Chambers Of Horrors

Ed Rendell has done more to hurt business in Pennsylvania than any governor in recent memory. So why do our local chambers of commerce keep patting him on the back?

“The Greater Philadelphia Chamber of Commerce is dedicated to promoting regional economic growth…and advancing business-friendly public policies.”

So says the mission statement of Philadelphia’s Chamber of Commerce.

It further states that it is “dedicated to supporting and encouraging the continued growth” of its members by striving “to influence business-friendly legislation in all levels of government, participate in initiatives to improve education and the community.” [SIGNUP]

And its public policy department is supposed “…to address pro-business legislation directly with the policy-makers who can make a difference.”

Wow.

If only the chamber put just a small fraction of that mission into reality, maybe Philadelphia wouldn’t be such a dismal place to live and work.

But the city chamber is not alone in selling out its members.

Last month, the Montgomery County Chamber, in an act that defies belief, issued a “Lifetime Achievement Award” to Governor Ed Rendell at a “Celebration of Excellence” event.

It’s no small point that Rendell, more than anyone, is responsible for the carnage that is Pennsylvania’s economy.

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Chambers of commerce are, and should be, non partisan. They should work with, and support, candidates who advocate pro-business policies.  Even more important, they should be vocal — and unified — in opposing those who favor policies contrary to their mission.

Call me crazy, but Ed Rendell fits into the latter category. Of this, there can be no dispute.

Maybe Rendell’s vision has been shaped by the belief that government knows best, and wealth should be redistributed from those who work to those who don’t.

Or maybe it’s because he’s been on the public dole for virtually his entire working life, which certainly gives one a different perspective from those in the private sector creating jobs, meeting payroll, and growing the economy.

Either way, Rendell’s policies should have been opposed at every turn by the chambers, whose primary responsibility is to fight for a pro-business legislative agenda.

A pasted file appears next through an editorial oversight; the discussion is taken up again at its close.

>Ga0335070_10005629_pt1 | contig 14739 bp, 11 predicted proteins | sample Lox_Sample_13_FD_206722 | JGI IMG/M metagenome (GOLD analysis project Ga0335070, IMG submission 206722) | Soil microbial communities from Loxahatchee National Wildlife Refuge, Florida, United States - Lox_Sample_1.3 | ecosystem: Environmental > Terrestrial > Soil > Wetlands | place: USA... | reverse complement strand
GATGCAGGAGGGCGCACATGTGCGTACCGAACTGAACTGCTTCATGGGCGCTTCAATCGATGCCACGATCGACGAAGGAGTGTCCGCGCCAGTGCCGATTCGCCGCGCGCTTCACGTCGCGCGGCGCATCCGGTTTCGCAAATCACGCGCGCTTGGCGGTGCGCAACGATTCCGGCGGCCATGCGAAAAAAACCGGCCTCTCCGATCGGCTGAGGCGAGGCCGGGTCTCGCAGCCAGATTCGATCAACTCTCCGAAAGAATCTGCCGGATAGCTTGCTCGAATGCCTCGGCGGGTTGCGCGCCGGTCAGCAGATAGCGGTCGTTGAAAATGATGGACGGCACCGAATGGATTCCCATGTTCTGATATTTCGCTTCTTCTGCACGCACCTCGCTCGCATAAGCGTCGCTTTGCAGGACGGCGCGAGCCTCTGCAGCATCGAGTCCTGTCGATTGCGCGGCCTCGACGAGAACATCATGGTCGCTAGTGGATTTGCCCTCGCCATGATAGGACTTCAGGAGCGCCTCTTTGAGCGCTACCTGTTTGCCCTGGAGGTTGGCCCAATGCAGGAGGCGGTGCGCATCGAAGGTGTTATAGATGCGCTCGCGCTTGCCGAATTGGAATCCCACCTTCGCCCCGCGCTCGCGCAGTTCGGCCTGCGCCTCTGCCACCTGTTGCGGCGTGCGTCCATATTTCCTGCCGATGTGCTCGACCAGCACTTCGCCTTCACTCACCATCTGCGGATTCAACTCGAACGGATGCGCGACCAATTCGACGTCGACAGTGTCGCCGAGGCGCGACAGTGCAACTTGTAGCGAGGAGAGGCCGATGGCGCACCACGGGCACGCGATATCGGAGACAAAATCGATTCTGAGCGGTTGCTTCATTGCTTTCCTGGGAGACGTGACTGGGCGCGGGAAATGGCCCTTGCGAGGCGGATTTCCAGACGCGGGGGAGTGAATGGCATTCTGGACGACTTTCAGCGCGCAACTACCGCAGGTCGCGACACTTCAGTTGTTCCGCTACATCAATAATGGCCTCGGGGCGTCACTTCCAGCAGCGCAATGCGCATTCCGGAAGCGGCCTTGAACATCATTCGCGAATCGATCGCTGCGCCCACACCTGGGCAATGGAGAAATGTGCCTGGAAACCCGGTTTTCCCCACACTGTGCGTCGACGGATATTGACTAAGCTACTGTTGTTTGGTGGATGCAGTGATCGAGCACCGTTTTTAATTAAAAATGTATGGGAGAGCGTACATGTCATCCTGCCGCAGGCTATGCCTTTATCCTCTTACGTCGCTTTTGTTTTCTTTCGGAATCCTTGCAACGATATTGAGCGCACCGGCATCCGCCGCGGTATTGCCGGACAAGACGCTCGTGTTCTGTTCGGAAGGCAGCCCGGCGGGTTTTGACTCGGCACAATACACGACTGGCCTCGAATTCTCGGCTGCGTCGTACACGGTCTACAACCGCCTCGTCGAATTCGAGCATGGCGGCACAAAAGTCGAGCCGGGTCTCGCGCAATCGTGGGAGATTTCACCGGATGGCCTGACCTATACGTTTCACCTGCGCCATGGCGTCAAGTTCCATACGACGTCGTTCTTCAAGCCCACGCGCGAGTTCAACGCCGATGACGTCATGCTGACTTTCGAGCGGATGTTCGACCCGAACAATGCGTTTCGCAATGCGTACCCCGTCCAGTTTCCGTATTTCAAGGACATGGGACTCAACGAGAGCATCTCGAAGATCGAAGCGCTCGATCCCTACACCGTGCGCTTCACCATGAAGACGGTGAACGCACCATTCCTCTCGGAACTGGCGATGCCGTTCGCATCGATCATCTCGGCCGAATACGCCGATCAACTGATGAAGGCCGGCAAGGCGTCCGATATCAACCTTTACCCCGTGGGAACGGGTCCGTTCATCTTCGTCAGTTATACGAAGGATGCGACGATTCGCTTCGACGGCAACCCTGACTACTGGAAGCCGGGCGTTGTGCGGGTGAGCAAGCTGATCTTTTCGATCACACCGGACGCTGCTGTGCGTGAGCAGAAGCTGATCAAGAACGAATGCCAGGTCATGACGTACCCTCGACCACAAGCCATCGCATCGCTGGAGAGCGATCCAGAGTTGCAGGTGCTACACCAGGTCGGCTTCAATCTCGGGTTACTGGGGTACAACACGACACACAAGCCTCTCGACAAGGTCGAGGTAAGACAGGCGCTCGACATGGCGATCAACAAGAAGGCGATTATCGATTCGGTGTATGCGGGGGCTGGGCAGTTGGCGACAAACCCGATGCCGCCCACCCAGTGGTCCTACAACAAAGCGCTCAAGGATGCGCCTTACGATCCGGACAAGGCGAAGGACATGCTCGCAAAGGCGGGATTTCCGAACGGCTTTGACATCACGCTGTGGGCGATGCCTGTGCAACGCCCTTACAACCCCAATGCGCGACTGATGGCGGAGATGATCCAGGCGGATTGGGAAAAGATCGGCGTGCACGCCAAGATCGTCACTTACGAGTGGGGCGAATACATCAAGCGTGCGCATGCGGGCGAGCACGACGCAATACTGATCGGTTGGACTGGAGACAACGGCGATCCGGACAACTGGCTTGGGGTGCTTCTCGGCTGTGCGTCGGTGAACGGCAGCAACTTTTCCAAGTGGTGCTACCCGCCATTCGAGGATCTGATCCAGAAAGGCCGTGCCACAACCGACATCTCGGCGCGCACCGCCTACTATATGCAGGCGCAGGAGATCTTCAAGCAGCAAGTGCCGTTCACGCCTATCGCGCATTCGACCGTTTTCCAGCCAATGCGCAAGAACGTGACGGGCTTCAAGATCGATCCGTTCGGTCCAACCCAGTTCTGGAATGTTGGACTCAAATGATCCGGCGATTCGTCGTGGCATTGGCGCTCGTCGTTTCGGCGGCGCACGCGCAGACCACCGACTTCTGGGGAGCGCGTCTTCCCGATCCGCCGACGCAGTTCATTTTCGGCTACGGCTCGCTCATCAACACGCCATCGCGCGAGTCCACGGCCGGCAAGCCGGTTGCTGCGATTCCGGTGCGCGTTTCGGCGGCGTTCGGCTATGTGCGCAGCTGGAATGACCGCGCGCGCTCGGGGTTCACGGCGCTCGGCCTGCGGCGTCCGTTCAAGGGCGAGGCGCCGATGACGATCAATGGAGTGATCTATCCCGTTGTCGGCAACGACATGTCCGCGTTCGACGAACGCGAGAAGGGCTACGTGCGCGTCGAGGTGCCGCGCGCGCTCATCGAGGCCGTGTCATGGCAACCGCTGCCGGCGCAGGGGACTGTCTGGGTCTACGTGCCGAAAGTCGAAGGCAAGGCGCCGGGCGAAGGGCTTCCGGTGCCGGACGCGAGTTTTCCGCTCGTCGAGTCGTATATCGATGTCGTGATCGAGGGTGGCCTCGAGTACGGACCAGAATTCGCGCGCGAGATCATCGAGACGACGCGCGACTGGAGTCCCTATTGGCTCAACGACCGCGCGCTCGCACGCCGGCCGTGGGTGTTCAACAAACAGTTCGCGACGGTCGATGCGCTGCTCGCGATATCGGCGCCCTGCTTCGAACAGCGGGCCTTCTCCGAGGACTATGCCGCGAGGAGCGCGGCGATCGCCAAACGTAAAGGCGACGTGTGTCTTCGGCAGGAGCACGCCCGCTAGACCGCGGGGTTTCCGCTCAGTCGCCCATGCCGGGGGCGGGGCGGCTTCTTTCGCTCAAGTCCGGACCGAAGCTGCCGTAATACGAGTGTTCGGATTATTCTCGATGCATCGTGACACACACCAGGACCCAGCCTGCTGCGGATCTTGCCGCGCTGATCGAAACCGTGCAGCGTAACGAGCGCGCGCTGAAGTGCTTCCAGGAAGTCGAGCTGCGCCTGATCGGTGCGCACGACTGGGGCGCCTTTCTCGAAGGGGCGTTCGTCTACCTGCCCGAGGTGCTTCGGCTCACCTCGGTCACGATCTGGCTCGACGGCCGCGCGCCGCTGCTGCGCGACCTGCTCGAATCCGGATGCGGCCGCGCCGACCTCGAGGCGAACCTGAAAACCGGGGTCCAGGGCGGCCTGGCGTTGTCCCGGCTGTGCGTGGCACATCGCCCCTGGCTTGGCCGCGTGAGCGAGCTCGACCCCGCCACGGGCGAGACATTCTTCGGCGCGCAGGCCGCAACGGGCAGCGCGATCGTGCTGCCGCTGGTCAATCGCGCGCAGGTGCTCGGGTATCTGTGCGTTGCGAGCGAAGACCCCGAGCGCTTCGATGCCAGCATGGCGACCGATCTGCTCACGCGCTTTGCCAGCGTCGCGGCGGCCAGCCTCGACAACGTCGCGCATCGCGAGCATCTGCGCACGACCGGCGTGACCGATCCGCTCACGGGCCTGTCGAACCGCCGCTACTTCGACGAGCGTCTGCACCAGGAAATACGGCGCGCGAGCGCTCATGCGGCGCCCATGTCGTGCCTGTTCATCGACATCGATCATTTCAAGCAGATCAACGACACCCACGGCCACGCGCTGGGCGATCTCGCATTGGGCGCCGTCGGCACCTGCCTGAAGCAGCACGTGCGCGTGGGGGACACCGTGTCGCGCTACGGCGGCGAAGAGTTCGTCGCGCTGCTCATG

But too many didn’t. And for a chamber of commerce, even one sell–out is one too many.

In the Montco chamber’s case, maybe leader Al Paschall wanted to be liked by Rendell; maybe it was an ego boost to have the governor know his name. That’s fine if you’re a regular citizen, but not if you run a chamber of commerce.

So how could Rendell, of all people, have earned an Achievement Award?

Difficult to answer, given the governor’s fiscal record.  Consider:

– State spending has increased 40 percent under his reign.

– As governor, he hasn’t signed a budget on time. Ever.

– He has advocated tax increases too numerous to mention, including new, expanded or increased levies on: income, sales, natural gas extraction, tobacco, capital stock and franchise, gas, oil company franchises, vehicle registrations, and gaming.

– Rendell has tirelessly pushed for the tolling of I-80, so much so that the budget he signed last year contained accounting gimmicks that factored in $400 million in receipts from I-80 tolls. Even though tolling hadn’t been approved!

So when the plan was killed by the feds, it created a huge shortfall.

– The governor (and legislature) raided MCARE, a fund specifically designed to alleviate the costs of doctors’ medical malpractice insurance premiums. A judge recently ruled that doing so was a no-no, and that the money had to be repaid. Rendell is appealing that decision, but the fact remains that the state is another $800 million in the red.

– Not content with Philadelphia being the most highly taxed city in the country, Rendell supported and signed into law a bill allowing a 100 percent increase in the city portion of the state sales tax, deferring payments on the insolvent city pension, currently funded at the catastrophically-low rate of just 45 percent.

– Philadelphia’s educational system continues its collapse, yet Rendell continues to throw more money at the problem, to no avail.

– Rendell vetoed the Fair Share act (evenly and fairly allocating liability in a lawsuit), despite a campaign promise to the contrary, further reinforcing Pennsylvania’s standing as having the most hostile, anti-business legal climate in the nation.